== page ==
But we don’t have that kind of audience and we don’t have the means to be seen and heard yet. We’re kind of in a position where we have to make ourselves available so people can discover. Obviously, Spotify is one of those services that allows that to happen. There's a love/hate thing at this point.

SD: What were you listening to while writing and recording 'Good Grief?'

JW: The way that we recorded the record, Holly and I wanted to bring Shawn a housewarming gift because he had just moved into a new studio in downtown LA. So we brought him this very strange boxed-art with a man’s face. The painting on the box kind of looks like John Waters with a hairnet on or something. It’s this sort of androgynous, thin-mustached person.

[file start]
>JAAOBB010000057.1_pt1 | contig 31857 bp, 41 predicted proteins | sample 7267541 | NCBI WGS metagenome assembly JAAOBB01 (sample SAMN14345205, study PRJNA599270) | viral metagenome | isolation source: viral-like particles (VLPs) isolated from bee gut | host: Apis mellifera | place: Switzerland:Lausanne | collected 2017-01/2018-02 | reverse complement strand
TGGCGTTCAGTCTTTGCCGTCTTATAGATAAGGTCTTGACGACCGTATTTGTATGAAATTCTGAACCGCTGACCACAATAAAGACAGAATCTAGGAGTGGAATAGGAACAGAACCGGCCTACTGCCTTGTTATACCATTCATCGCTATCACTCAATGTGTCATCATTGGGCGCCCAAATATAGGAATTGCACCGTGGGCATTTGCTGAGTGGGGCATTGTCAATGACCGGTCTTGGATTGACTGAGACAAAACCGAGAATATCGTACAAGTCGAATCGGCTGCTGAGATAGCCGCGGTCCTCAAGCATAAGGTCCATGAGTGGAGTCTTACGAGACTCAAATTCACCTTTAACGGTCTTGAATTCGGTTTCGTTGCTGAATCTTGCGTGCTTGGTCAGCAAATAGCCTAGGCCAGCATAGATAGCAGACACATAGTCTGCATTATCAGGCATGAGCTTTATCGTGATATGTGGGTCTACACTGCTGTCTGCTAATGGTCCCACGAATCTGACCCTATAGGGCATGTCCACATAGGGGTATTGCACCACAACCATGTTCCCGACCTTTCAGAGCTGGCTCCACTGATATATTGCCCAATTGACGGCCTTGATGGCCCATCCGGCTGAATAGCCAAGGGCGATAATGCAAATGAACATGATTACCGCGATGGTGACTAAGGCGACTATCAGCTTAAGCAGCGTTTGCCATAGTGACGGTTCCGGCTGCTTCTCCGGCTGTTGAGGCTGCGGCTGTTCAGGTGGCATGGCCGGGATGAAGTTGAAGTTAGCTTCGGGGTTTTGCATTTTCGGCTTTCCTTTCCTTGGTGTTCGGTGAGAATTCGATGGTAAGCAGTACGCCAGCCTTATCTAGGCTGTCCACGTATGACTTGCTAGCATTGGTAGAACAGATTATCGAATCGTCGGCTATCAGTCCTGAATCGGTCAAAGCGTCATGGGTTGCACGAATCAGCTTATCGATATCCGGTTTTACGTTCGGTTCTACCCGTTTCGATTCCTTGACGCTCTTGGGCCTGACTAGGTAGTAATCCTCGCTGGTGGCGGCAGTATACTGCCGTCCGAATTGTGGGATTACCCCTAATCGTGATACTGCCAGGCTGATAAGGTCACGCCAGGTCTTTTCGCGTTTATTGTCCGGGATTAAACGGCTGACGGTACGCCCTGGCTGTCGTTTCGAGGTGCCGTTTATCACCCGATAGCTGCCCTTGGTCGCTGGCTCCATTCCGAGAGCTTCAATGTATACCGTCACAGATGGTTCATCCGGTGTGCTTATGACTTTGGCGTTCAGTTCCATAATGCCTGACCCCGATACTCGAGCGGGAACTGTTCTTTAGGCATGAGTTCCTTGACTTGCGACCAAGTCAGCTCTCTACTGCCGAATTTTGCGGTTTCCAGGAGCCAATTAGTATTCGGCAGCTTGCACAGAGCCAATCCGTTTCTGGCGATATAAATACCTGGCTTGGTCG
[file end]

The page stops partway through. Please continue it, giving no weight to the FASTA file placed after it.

We sat down the first day of recording and we started talking about how we’re going to go about the recording process. Everybody had a different idea. Where to start, what to start with, how we were going to record. In order to please everybody and make it so that everybody’s voice was heard, Shawn had the idea for each of us to put a song of influence for that particular song we were about to record into a box. 

We blindly would each put a song that we felt either was inspiring in tone, or that we liked the drums, or the way that the vocals were recorded. Whatever it was, it could be any reason, but blindly a song from each of us was put into this box. And then, one by one, Shawn would pick out the songs, pick out the pieces of paper with the song on it. We’d listen to the song, write down all the things that we liked about that recording or what it was that we thought could inspire this particular recording. That’s how we went about the whole entire record. It was a perfect way for everybody’s voice to be heard. 

This interview has been slightly edited for clarity.

Cover photo: Piper Ferguson